Thursday, December 24, 2009

Nelson touts health-care vote -- and his Gator aid

Sen. Bill Nelson’s statement on today’s health-care vote:

“During these many months of debate over health-care reform, my goal has been to pass legislation to make coverage affordable and available to everyone.

“Regardless of where we stand on specifics, I think most can agree the system is broken and needs to be fixed.

“While the Senate bill I voted for isn't perfect, it has many good elements.

“It will prevent insurers from dropping the sick and stop them from denying coverage for pre-existing conditions. It also will reduce the deficit. And it includes one of my amendments to protect 800,000 seniors in Medicare HMOs all over Florida.

“Congress still has to merge this bill with the House version. And I’ve told negotiators I want them to close the "donut hole" gap in Medicare prescription drug coverage.”

And this from our Washington correspondent Lesley Clark on Miami Herald's Naked Politics blog:

Nelson's amendment to grandfather Medicare Advantage beneficiaries in Florida has drawn criticism as one of the goodies ladled out by Senate Majority Leader Harry Reid to get the legislation passed. Washington Post columnist Dana Milbank wrote that Capitol Hill critics have dubbed it "Gator Aid."

But PolitiFact notes that Florida seniors wouldn't be the only ones covered.

"Specifically, the money targets communities and areas where the cost of service is highest and allows those people to use the old rules," PolitiFact writes. "The language in the health care bill, which begins on Page 894, never mentions Florida or any specific state. Rather it creates a difficult-to-follow formula to determine just who should be protected from the changes.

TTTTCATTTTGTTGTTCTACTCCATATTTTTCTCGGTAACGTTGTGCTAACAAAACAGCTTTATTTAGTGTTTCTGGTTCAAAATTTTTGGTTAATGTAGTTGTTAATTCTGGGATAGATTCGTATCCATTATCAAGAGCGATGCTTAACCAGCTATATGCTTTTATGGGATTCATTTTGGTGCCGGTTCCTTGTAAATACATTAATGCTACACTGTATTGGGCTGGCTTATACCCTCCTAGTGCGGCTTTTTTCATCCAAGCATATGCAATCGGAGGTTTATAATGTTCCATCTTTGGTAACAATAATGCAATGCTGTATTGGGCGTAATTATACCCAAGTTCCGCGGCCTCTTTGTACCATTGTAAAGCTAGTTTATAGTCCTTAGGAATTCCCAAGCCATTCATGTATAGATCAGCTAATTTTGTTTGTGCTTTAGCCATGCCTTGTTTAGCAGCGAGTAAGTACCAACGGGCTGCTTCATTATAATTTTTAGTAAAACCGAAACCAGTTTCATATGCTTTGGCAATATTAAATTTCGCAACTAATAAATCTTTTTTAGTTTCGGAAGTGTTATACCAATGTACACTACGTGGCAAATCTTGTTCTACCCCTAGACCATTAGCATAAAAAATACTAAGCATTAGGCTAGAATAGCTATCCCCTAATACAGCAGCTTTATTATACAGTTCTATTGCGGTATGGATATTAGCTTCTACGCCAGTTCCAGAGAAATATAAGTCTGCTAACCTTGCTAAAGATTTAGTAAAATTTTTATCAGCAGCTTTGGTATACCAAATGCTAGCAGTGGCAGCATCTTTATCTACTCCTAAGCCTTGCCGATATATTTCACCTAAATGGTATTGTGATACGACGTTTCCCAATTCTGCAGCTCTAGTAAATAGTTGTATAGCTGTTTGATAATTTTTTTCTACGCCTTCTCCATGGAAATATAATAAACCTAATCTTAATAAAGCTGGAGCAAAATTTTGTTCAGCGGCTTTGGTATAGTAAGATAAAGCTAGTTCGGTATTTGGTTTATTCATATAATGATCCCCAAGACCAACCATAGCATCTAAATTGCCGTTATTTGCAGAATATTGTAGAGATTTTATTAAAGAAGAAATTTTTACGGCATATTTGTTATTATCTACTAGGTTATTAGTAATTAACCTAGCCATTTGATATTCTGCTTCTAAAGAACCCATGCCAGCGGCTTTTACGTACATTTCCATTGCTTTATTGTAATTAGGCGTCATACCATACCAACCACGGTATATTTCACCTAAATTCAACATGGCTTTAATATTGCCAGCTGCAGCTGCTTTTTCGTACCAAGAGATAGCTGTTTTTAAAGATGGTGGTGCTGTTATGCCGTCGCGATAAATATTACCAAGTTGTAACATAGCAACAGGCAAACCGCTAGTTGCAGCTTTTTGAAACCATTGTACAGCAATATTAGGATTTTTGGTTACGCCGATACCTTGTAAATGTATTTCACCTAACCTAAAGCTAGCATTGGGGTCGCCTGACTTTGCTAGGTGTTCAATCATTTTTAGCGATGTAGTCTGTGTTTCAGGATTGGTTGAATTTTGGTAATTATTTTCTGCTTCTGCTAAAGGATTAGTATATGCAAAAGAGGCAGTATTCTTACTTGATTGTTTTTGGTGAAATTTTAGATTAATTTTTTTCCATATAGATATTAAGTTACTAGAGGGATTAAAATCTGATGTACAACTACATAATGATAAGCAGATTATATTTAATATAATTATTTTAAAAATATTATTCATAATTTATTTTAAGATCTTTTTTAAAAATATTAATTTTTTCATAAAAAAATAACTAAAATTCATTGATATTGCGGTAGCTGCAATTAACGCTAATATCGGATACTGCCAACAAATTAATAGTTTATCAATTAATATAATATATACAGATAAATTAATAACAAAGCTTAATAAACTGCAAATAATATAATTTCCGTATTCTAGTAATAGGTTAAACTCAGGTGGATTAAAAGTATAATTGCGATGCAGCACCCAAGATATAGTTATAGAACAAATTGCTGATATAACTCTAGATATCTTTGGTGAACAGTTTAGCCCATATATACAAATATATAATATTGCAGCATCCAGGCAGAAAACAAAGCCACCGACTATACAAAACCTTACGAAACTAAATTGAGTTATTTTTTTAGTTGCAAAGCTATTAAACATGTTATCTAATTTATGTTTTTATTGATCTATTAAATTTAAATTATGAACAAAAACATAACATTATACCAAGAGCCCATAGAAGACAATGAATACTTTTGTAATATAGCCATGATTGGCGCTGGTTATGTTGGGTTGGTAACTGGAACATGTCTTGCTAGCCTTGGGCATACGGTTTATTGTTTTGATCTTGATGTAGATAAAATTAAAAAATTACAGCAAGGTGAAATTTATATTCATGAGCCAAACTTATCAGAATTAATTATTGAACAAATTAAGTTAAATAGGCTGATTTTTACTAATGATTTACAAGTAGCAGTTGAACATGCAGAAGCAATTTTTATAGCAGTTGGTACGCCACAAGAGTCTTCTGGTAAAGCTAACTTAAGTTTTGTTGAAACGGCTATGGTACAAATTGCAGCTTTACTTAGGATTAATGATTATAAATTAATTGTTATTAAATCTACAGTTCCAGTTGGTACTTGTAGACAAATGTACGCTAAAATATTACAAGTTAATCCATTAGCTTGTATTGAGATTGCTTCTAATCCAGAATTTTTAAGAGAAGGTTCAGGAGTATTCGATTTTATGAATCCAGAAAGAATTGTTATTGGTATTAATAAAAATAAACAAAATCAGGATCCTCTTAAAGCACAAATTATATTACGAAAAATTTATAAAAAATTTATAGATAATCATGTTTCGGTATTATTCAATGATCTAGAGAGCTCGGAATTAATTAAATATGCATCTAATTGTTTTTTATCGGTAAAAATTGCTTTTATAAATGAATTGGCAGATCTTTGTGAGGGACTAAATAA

"We should note that Nelson's provision wasn't a last-minute addition. The Medicare Advantage exemption was included in the health care reform bill that passed the Senate Finance Committee in October.

"We'll also note that the Senate Finance Committee widened the pool of Medicare Advantage beneficiaries protected from the new rules. The total additional cost is expected to be around $7.5 billion over 10 years, (Nelson spokesman Dan) McLaughlin said. Independent analysts at the Kaiser Family Foundation say the protections will cost around $5 billion between 2012 and 2019.

"So who benefits? Floridians for sure.

"Florida will definitely be treated more generously than most other states," said John Rother, executive vice president for policy and strategy for AARP.

"But not just Floridians. Of the 1 million or so Floridians participating in Medicare Advantage, about 800,000 are expected to be protected from possible cuts. But so are people living in New York and Los Angeles, as well as in Oregon, McLaughlin says. A spokesman for Sen. Bob Menendez, D-N.J., confirmed that New Jersey seniors also will benefit from Nelson's protections to Medicare Advantage.

"And Sen. Charles Schumer, D-N.Y., said this: "We got a special protection worth billions of dollars to stop Medicare cuts for 800,000 New York seniors."

Monday, December 21, 2009

Florida vote split on Senate health-care legislation

Democratic Sen. Bill Nelson voted to move ahead on health care legislation early today, while Republican Sen. George LeMieux voted in the minority against the action.

The two vying for LeMieux's seat -- Gov. Charlie Crist and former House Speaker Marco Rubio -- remain dead-set against the legislation.

Following are the senators' statements:

Sen. Bill Nelson’s statement on health-care vote:
“In voting to move a health-care bill forward, my main goal was to help pass legislation that'll make health coverage more affordable and available for everybody. And one of my top priorities remains protecting seniors. Recently, I was able to pass an amendment to the bill that excluded some 800,000 policyholders all across
Florida from cuts to Medicare Advantage.

“I believe that no matter where people stand on certain specifics of this complex issue of reforming health care, most all of us should agree the current system can be unfair and too costly. It’s broken – and, it needs to be fixed.
“The legislation in the Senate certainly doesn’t have everything l want, like forcing
drug companies to lower prices for prescriptions covered under Medicare or allowing seniors to import lower-cost drugs from Canada. But no piece of legislation does.